The Bonus Book of the Week is “Ian Fleming, the Man Behind James Bond” by Andrew Lycett, published in 1995.
Born in May 1908 in Mayfair in England, Ian Fleming had a childhood befitting his place in an elitist, wealthy family. However, his older brother Peter was the favorite. Fleming was sent to boarding school at six years old. Then it was off to Eton and Sandhurst. His father was killed in WWI when he was nine.
Fleming’s strong suit was sport, not academia. He failed both to become a military officer while in training, and the diplomatic-service entrance exam. This, after this wild child was sent to a language school in Switzerland and a finishing school in Munich. Then a school in Geneva.
In the early 1930’s, at wit’s end, his mother helped him go to work for Reuters. But she prevented him from getting married by telling his employer to deny him permission to marry– something it had the authority to do in those days.
In 1934, when he followed in his father’s footsteps by entering the lucrative banking field, he began to lead a charmed life. He took up gambling, golf, tennis, skiing, carousing, and sowing his wild oats. He played well with others and made lots of valuable contacts. Even so, banking was really not his thing either.
Although lacking the bent of a student, Fleming’s thing was bibliophilia. He developed the concept of amassing a library which was responsible for worldwide technological or intellectual progress since the year 1800– “books that made things happen.” The collection, spanning more than four hundred volumes from more than twelve nations, published from the 1820’s through the 1920’s, improved humanity and changed the world.
Through centuries, people have done so, too. They have been muckrakers, whistleblowers, dissidents and activists, and have been called heroes and martyrs. Most of them, even the famous ones, who risked their lives to counter political ideology that was oppressing a large number of people, are deserving of high praise.
The most recent examples of countless such individuals who saved countless lives include those who acted courageously during the Holocaust; two who come to mind are Raoul Wallenberg and Oskar Schindler. However, they need not have directly saved lives to have made an impact, though they made serious sacrifices for their causes: Mahatma Gandhi, Aleksandr Solzhenitsyn, Andrei Sakharov, Daniel Ellsberg, Vaclav Havel, Aung San Suu Kyi, Nelson Mandela, Edward Snowden, etc., etc., etc.
Ralph Nader is exceptional in this regard– he saved lives but did not risk his own life. In medicine too, there have been plenty of such individuals, like Alexander Fleming (no relation to Ian). However, politics is a more widespread subject of discussion and there are no barriers to entry. Therefore, more individuals’ names in politics enjoy longer historical recognition. Also– medicine is governed by politics because it’s a matter of life and death. Politics is all about tribal unity and public relations. Image management is all it takes to acquire a political footnote in the history books. Some individuals have been too power-hungry to care about their do-good legacies.
That’s the flip side of the coin– evil. Individuals’ evil can be quantified– by the number of deaths for which they are directly responsible. Comparing politicians who have made unfortunate remarks or have engaged in unfortunate actions or behaviors, to Hitler– is usually an invalid comparison. He was a genocidal maniac. The true comparisons to Hitler and others are displayed below in alphabetical order by last name (footnotes 1-3 are at the bottom of the fourth page).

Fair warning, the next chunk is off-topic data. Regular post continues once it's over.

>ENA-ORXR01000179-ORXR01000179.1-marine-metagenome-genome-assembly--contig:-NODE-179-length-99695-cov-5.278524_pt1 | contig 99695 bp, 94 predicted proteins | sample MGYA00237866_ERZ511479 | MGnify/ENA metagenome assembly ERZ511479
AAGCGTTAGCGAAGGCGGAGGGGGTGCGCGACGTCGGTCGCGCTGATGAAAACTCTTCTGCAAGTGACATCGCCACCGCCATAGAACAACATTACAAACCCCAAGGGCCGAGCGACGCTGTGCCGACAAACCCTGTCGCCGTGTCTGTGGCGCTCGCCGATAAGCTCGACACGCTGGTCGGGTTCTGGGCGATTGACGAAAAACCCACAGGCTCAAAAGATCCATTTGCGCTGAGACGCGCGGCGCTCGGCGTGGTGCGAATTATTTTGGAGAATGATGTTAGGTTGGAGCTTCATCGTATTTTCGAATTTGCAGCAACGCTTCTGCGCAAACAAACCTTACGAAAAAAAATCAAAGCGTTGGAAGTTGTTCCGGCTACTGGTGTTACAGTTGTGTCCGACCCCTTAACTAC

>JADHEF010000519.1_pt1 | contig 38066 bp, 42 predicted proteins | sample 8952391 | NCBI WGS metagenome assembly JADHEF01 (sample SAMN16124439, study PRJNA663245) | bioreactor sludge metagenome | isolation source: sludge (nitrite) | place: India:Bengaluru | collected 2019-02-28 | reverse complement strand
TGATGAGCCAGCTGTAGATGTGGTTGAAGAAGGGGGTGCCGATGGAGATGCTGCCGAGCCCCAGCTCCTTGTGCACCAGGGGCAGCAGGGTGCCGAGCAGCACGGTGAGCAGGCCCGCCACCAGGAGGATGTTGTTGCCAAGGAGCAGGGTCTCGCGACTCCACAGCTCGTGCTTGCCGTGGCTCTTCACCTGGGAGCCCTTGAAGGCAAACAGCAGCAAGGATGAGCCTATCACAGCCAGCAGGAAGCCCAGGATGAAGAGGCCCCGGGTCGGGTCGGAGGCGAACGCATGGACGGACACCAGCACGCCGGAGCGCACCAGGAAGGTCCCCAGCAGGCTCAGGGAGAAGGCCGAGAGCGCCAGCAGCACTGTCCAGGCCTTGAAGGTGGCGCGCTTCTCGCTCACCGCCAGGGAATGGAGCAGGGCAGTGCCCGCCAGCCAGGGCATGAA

Anyway, Ian Fleming played bridge with a literary social set. Yet, at 28, when he finally moved out of his mother’s home, he was still a megalomanaical, hedonistic schoolboy, a smoker and drinker.
The year 1939 saw him begin to engage in his true passion– intelligence gathering (and collecting weaponry), for the British government. He found subversion, sabotage and clandestine warfare so exciting.
After the war, he bought a vacation house which he called Goldeneye in Jamaica in the Caribbean, and became a journalism manager for the Sunday Times in London. He supervised spies who posed as journalists. They cranked out propaganda his way. “First drinks of the day were served at eleven in the morning.”
By 1950, Fleming’s mother had moved to Cannes for the purpose of tax evasion. Less than two years later, Fleming had written his first novel, Casino Royale. The main character was a Renaissance man called James Bond who engaged in gambling, espionage and economic sabotage. He was all that men wished they were.
Nonetheless, his publisher in America requested that he tone down the sexual-sadism-and-masochism language for the good of book sales there. His stories tended to contain sicko characters who were improbably good at escaping from impossibly bad situations– designed to shock the reader and offend his sensibilities with their extreme goings-on.
Fleming made frequent visits to the United States over the years. He astutely concluded that Walter Winchell, Joe McCarthy, and J. Edgar Hoover were evil. Fleming had a large, diverse social set that included Noel Coward and Jacques Cousteau. They gave him ideas for his novels.
Read the book to learn about: the intellectual-property legal disputes among the various entities handling Fleming’s career; his family life; about the extensive research (including personal travel to experience various subcultures) he did when writing; and why reviews on his books suggested that he had various psychological issues such as a low level of maturity, sociopathic tendencies and sexual deviance.